David Courtwright, the pre-eminent historian of drug abuse and drug policy, asks that question — formally analogous to the political question asked in the post immediately below — in a book to be published by Harvard University Press. I can hardly wait.
Courtwright’s answer: the Blue Team won. When a “victory” by cultural conservatives consists of preventing some states, but not others, from recognizing gay marriage, and when they don’t even contest the abolition of the laws against gay sex, and when the live question about reproductive choice is whether minors can have abortions without their parents’ consent rather than whether married couples can buy contraceptives, it’s clear that this war is being fought deep inside Red territory.
So the culture warriors can’t repeal the Sixties any more than the economic conservatives can repeal the New Deal. But fighting deep inside one’s own territory has considerable tactical advantages; the other side’s supply lines are long, and the civilians near the battlefield are mostly friendly. Precisely because the rate of cultural change has been so fast, the median voter tends to be for slowing things down rather than speeding things up. So the Blue Team won the culture war, but the Red Team has been winning the elections.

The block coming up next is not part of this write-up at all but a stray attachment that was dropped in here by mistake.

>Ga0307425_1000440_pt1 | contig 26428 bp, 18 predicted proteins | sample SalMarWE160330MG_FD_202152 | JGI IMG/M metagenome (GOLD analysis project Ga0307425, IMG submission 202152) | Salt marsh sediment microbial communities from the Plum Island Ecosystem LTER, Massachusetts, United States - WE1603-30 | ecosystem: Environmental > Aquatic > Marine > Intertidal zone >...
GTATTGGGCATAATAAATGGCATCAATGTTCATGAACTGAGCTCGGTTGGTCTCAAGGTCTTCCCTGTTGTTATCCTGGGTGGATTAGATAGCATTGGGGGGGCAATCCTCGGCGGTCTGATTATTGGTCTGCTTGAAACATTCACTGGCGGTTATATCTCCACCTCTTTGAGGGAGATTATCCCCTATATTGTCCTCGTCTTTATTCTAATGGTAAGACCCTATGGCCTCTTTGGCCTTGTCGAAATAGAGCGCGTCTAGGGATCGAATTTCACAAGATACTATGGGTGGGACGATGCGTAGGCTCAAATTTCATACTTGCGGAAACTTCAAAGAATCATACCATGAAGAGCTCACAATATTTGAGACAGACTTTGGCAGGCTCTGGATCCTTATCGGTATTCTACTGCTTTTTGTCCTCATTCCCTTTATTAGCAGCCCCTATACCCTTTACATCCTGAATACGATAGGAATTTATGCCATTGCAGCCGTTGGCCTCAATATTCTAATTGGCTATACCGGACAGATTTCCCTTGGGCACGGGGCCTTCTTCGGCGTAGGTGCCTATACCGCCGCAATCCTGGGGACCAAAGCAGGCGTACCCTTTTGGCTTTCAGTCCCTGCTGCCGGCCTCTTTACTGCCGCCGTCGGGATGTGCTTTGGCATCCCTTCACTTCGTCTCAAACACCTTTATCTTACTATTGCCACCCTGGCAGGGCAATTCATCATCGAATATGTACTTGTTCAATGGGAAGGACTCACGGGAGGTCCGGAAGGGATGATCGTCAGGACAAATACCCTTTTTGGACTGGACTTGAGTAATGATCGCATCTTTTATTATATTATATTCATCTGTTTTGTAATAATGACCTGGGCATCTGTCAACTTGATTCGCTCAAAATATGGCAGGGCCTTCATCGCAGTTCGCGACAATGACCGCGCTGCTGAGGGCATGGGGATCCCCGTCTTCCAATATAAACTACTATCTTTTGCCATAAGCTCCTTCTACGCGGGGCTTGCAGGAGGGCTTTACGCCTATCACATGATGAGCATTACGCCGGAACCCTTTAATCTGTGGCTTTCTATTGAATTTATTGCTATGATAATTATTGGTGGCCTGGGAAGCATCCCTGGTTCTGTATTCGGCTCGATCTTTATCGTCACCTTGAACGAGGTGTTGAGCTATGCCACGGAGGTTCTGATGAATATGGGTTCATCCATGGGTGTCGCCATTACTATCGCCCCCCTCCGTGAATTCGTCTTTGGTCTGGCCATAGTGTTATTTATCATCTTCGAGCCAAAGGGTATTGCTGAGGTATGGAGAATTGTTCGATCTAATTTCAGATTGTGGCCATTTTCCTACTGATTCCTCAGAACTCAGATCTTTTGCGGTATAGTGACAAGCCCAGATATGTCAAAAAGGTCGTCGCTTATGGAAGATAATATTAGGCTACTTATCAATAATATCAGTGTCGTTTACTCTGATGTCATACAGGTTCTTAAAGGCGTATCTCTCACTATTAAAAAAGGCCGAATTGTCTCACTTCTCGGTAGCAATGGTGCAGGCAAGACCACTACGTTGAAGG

Unfortunately, there are real-world consequences of being ruled by people whose defining political characteristic is hatred of the Sixties and the Dr. Spock/Baby Boom generation. (That can be true, of course, of people such as Bush and Bill Bennett who are Boomers themselves.) I’m a little bit leery (Leary?) of the Pleasure Principle myself, but being ruled by worshippers of the Death Principle (should we call them Death Eaters?) turns out to be a total drag.